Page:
- 1 What is the Federal Crime of Tax Evasion?
- 2 26 U.S. Code § 7201 – Attempt to Evade or Defeat tax
- 3 All Cash Business (Tax Evasion Example 1)
- 4 Untraceable Income Sources (Tax Evasion Example 2)
- 5 Income From Overseas (Tax Evasion Example 3)
- 6 Money Held in a Third Party’s Name (Tax Evasion Example 4)
- 7 Tax Evasion is Against the Law
- 8 Golding & Golding: About Our International Tax Law Firm
What is the Federal Crime of Tax Evasion?
When a US person may have run afoul of the law on matters involving income tax, one of their first concerns is usually whether or not they committed tax evasion — which is a tax crime. In reality, most of the time tax violations are civil in nature and do not reach the level of tax evasion. Unlike civil tax violations, in order for the US government to show that the Taxpayer committed a tax crime, they have to prove it to a jury and reach beyond a reasonable doubt threshold. Out of all the different types of tax crimes, tax evasion is one of the more serious criminal tax violations and oftentimes will result in incarceration (the average jail time for tax evasion is still about 3 to 5 years). Tax evasion presents itself in all different shapes and sizes, but generally requires an affirmative act (e.g., filing a false tax return vs. not filing any return). Here are four common examples of tax evasion.
26 U.S. Code § 7201 – Attempt to Evade or Defeat tax
“Any person who willfully attempts in any manner to evade or defeat any tax imposed by this title or the payment thereof shall, in addition to other penalties provided by law, be guilty of a felony and, upon conviction thereof, shall be fined not more than $100,000 ($500,000 in the case of a corporation), or imprisoned not more than 5 years, or both, together with the costs of prosecution.”
All Cash Business (Tax Evasion Example 1)
John is a US Person who owns a cash business selling different types of merchandise. John’s local store has become very popular in the past few years, since John gives a discount to customers who pay in cash. He earns several hundreds of thousands of dollars a year, with the majority of it in cash. John knows he received $500,000 in cash this year from his sales but decided only to report $200,000 when he filed his US tax return. This can be an example of tax evasion because John intentionally filed an inaccurate tax return in order to artificially reduce his tax liability — and evade the correct payment of tax.
Untraceable Income Sources (Tax Evasion Example 2)
Peter runs an online store in which he only accepts cryptocurrency as a means of payment. Peter is aware that when he receives the cryptocurrency there are tax implications based on the value of the asset he is selling and the exchange value of the cryptocurrency he receives. Peter also has a small business that does not accept cryptocurrency and only accepts fiat. Peter intentionally only reports the value of his small business income on his tax return and none of the income associated with the cryptocurrency store. Peter also identifies “no” on the 1040 tax return question involving whether or not he had any cryptocurrency exchanges in the current year.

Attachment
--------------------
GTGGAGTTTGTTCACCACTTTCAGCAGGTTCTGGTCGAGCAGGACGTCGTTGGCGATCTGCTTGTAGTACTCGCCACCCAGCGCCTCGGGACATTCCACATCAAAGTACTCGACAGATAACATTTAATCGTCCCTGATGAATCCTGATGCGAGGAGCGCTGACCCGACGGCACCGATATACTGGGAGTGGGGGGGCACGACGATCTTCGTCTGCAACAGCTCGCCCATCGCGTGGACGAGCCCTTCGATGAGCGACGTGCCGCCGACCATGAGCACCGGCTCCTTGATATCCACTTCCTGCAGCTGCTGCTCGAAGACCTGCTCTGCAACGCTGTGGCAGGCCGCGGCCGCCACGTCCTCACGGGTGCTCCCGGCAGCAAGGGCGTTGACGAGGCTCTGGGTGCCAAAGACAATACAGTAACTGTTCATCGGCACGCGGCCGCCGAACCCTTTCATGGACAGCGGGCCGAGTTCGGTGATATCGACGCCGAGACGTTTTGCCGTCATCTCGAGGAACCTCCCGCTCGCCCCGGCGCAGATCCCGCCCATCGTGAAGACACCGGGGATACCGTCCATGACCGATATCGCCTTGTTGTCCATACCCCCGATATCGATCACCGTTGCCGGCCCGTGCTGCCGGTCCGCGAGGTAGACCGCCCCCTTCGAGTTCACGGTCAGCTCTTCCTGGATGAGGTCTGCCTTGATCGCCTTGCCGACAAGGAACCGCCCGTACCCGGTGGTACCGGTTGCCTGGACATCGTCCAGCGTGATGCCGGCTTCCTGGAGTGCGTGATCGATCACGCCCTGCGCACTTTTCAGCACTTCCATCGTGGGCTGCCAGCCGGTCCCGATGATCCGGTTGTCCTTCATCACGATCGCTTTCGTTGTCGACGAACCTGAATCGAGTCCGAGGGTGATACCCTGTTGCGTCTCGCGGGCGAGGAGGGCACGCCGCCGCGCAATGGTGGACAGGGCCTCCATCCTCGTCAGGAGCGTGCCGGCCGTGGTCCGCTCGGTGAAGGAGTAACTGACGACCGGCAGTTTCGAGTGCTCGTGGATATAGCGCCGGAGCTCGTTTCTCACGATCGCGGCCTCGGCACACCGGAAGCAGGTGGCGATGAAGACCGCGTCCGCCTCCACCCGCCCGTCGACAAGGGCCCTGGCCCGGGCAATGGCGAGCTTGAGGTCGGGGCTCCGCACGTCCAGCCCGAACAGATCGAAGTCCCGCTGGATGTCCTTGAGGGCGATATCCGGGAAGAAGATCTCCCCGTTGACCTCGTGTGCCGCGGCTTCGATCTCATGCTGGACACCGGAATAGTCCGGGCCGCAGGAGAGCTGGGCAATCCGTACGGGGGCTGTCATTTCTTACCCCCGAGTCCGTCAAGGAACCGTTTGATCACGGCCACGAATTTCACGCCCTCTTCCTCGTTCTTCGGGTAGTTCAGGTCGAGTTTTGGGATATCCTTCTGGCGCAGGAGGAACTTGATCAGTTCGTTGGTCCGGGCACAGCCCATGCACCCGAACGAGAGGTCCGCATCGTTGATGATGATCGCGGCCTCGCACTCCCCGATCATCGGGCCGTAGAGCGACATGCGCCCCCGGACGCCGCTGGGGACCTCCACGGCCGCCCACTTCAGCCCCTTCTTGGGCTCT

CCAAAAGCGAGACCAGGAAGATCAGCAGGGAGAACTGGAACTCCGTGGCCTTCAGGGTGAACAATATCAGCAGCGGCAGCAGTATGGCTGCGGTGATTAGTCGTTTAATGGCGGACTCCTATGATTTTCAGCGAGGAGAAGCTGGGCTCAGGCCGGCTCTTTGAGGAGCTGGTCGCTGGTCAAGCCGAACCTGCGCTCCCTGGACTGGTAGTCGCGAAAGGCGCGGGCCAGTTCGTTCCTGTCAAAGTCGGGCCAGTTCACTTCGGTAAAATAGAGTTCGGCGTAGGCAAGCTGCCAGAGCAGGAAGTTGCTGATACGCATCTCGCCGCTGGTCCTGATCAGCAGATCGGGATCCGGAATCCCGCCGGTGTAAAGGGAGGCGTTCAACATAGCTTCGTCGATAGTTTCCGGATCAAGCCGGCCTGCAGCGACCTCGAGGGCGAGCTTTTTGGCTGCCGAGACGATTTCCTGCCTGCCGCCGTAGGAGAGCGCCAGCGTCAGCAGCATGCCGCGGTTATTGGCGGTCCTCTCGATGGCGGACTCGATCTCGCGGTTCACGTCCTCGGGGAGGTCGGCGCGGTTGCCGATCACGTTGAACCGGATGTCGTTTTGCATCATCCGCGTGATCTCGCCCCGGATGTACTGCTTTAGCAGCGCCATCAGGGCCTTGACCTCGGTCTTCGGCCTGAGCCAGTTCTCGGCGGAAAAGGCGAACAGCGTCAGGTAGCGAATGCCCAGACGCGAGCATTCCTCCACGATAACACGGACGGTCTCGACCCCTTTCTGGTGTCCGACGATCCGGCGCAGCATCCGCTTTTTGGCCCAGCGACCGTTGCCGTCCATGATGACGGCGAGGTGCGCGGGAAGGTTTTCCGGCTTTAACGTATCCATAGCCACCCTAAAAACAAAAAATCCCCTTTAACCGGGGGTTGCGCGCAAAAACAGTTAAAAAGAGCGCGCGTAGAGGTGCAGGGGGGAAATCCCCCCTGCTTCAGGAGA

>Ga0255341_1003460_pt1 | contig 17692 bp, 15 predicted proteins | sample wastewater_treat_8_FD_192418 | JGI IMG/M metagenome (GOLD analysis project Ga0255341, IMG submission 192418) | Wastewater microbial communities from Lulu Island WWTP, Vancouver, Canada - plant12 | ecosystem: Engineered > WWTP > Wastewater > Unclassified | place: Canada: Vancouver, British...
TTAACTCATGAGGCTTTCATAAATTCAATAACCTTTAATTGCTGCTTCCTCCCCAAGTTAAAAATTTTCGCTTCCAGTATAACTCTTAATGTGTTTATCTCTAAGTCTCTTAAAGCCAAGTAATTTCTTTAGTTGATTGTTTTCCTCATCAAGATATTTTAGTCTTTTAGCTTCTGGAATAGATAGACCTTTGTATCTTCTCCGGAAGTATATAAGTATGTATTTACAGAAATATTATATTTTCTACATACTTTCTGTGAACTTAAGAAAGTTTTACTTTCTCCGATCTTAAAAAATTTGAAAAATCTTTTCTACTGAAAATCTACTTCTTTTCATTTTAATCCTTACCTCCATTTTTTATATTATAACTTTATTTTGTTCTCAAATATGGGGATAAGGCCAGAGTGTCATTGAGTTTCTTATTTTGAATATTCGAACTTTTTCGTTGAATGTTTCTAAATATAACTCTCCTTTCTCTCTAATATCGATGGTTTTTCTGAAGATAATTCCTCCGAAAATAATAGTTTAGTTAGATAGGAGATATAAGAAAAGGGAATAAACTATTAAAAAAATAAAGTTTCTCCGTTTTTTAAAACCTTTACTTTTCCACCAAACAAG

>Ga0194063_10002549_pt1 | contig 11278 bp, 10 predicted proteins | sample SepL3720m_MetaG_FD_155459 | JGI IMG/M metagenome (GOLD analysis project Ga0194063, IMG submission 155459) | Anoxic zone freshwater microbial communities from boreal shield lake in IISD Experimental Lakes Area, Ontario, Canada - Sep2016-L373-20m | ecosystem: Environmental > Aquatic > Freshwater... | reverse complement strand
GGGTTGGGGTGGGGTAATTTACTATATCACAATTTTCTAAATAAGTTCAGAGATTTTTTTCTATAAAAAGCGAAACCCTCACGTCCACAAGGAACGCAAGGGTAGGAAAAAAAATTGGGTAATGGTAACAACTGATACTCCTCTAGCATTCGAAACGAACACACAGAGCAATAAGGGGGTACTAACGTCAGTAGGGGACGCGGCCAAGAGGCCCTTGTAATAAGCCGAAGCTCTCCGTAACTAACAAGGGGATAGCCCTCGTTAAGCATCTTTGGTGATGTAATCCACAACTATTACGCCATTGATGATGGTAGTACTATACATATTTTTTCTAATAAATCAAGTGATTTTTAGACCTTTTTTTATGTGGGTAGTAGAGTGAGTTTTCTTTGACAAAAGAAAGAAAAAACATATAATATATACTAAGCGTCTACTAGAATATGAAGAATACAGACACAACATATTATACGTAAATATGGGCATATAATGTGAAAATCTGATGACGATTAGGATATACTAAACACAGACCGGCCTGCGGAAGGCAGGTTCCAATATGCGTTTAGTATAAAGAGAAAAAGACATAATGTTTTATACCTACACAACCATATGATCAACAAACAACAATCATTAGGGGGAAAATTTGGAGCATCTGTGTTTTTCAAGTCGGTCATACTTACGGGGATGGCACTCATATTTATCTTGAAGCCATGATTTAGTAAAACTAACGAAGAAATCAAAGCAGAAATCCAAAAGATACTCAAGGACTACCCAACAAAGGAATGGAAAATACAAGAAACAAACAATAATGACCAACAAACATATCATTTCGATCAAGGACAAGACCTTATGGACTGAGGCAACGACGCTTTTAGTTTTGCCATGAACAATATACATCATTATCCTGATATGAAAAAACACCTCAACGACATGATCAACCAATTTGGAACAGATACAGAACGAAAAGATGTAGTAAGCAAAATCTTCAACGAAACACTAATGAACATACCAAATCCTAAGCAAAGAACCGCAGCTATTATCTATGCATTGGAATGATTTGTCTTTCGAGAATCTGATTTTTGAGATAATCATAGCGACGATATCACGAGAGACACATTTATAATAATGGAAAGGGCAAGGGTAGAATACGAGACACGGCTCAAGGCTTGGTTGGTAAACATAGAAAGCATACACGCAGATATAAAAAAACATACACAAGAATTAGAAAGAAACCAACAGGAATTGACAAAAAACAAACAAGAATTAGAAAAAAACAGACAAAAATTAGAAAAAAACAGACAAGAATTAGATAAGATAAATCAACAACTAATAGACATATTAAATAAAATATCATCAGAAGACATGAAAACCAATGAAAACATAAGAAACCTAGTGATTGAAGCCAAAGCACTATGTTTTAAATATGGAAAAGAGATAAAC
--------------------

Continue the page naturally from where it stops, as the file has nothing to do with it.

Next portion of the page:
Income From Overseas (Tax Evasion Example 3)
Michelle is a lawful permanent resident who resides in the United States and has several bank and investment accounts overseas. Michelle is aware that she is supposed to report the income on her US tax return from her overseas investments. A few years ago, her grandmother passed away and the bulk of the estate was liquidated and placed into Michelle’s overseas bank account where she earns six figures a year in foreign investment income. Michelle knows she is supposed to include this information on her tax return but intentionally fails to do so in order to reduce her overall tax liability, since there are no foreign tax credits in the jurisdiction which generates the income and she thinks it is unfair to pay US tax on that income.
Money Held in a Third Party’s Name (Tax Evasion Example 4)
Scott is a small business owner whose business became much more successful in the past two years. Scott doesn’t want to pay tax on this newly found income, so instead of having the income go to his own bank account, he diverts the income to his girlfriend’s bank account and does not report the income on his US tax return.
Tax Evasion is Against the Law
In all of these examples, the Taxpayers simply broke the law. Tax evasion is illegal and while the risk of getting caught may be low, it is not zero. The consequences can be devastating and it is usually much better to proactively and quickly identify and resolve the issue rather than waiting for the other shoe to drop, which can also allow the problem to grow larger, perhaps to the point of no return.
Golding & Golding: About Our International Tax Law Firm
Golding & Golding specializes exclusively in international tax, and specifically IRS offshore disclosure.
Contact our firm today for assistance.